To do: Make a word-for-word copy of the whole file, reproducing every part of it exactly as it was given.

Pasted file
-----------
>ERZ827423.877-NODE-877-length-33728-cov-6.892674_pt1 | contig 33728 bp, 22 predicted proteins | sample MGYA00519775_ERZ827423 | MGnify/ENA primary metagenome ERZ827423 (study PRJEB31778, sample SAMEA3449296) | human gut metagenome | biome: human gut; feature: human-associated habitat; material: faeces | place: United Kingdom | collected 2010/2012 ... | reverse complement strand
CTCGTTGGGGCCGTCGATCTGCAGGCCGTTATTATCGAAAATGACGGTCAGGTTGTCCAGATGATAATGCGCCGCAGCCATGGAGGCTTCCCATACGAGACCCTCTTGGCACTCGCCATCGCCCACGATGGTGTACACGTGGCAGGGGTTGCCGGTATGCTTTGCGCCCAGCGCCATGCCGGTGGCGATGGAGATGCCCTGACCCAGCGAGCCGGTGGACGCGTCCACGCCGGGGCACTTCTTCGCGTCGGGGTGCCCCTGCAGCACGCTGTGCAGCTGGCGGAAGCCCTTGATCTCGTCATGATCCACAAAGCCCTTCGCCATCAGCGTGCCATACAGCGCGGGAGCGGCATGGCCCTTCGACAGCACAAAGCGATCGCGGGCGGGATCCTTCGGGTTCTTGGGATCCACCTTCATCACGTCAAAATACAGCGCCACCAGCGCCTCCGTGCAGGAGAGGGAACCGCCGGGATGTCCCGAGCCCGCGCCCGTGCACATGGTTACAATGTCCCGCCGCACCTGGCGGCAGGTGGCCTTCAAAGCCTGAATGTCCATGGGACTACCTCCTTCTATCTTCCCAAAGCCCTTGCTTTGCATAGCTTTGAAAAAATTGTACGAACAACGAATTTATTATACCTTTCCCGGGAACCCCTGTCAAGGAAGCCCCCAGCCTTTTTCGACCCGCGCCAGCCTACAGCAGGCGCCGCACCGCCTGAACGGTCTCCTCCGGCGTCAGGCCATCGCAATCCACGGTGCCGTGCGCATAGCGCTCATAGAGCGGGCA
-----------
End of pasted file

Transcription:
>ERZ827423.877-NODE-877-length-33728-cov-6.892674_pt1 | contig 33728 bp, 22 predicted proteins | sample MGYA00519775_ERZ827423 | MGnify/ENA primary metagenome ERZ827423 (study PRJEB31778, sample SAMEA3449296) | human gut metagenome | biome: human gut; feature: human-associated habitat; material: faeces | place: United Kingdom | collected 2010/2012 ... | reverse complement strand
CTCGTTGGGGCCGTCGATCTGCAGGCCGTTATTATCGAAAATGACGGTCAGGTTGTCCAGATGATAATGCGCCGCAGCCATGGAGGCTTCCCATACGAGACCCTCTTGGCACTCGCCATCGCCCACGATGGTGTACACGTGGCAGGGGTTGCCGGTATGCTTTGCGCCCAGCGCCATGCCGGTGGCGATGGAGATGCCCTGACCCAGCGAGCCGGTGGACGCGTCCACGCCGGGGCACTTCTTCGCGTCGGGGTGCCCCTGCAGCACGCTGTGCAGCTGGCGGAAGCCCTTGATCTCGTCATGATCCACAAAGCCCTTCGCCATCAGCGTGCCATACAGCGCGGGAGCGGCATGGCCCTTCGACAGCACAAAGCGATCGCGGGCGGGATCCTTCGGGTTCTTGGGATCCACCTTCATCACGTCAAAATACAGCGCCACCAGCGCCTCCGTGCAGGAGAGGGAACCGCCGGGATGTCCCGAGCCCGCGCCCGTGCACATGGTTACAATGTCCCGCCGCACCTGGCGGCAGGTGGCCTTCAAAGCCTGAATGTCCATGGGACTACCTCCTTCTATCTTCCCAAAGCCCTTGCTTTGCATAGCTTTGAAAAAATTGTACGAACAACGAATTTATTATACCTTTCCCGGGAACCCCTGTCAAGGAAGCCCCCAGCCTTTTTCGACCCGCGCCAGCCTACAGCAGGCGCCGCACCGCCTGAACGGTCTCCTCCGGCGTCAGGCCATCGCAATCCACGGTGCCGTGCGCATAGCGCTCATAGAGCGGGCA